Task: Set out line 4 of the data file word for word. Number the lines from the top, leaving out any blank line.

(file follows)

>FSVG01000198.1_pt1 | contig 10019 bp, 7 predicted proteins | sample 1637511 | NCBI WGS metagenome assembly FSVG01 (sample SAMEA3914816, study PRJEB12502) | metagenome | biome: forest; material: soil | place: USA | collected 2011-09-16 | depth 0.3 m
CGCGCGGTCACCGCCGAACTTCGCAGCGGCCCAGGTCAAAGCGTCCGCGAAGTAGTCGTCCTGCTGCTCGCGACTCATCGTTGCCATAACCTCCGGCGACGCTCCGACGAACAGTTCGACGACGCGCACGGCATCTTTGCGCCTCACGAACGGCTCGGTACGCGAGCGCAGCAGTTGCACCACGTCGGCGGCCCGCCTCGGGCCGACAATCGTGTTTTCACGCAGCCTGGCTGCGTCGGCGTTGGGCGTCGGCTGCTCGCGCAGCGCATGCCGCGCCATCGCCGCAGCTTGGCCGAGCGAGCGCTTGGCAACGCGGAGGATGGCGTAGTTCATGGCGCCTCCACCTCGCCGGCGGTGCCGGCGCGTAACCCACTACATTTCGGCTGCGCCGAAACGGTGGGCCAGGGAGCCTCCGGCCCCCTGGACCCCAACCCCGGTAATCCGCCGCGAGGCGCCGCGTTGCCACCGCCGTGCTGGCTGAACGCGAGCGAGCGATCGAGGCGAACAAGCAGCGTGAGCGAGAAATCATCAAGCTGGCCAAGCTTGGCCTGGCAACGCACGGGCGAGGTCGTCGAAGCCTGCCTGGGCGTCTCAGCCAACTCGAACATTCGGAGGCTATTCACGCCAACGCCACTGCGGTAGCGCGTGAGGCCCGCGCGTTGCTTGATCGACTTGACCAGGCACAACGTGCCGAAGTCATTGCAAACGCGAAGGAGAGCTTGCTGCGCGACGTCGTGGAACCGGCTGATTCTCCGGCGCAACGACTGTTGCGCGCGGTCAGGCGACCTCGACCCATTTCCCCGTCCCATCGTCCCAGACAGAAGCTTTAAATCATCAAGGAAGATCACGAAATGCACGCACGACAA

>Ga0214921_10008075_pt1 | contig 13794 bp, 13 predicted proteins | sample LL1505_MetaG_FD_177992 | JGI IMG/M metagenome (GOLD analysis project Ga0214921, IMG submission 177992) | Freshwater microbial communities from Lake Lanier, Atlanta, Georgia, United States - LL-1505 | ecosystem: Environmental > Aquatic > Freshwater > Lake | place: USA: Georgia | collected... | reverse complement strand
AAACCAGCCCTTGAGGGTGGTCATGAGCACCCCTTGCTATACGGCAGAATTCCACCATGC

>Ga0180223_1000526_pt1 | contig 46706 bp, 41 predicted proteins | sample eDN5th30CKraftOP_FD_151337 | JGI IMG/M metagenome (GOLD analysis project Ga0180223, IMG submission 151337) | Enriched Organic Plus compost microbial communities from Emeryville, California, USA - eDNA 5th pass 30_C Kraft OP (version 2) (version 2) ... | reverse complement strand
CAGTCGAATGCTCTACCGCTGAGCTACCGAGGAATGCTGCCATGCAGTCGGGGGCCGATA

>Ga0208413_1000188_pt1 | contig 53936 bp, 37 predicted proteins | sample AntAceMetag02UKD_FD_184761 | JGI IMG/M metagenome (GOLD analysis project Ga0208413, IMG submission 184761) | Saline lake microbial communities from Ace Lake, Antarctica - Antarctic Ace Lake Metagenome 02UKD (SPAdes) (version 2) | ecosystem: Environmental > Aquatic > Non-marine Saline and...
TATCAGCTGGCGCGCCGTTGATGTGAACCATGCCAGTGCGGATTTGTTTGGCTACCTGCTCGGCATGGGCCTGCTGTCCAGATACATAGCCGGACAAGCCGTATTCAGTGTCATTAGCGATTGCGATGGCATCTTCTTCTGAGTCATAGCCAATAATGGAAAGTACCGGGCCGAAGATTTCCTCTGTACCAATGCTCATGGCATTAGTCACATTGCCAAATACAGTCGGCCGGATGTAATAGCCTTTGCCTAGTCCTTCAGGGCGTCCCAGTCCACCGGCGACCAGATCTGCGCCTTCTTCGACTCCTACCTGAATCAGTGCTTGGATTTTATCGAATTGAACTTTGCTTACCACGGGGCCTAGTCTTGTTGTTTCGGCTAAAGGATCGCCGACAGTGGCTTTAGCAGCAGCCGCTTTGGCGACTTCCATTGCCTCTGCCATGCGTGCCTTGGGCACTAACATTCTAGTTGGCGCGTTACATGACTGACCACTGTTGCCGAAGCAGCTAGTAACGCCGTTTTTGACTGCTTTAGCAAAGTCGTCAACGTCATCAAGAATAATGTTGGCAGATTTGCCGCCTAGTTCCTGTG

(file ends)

AAACCAGCCCTTGAGGGTGGTCATGAGCACCCCTTGCTATACGGCAGAATTCCACCATGC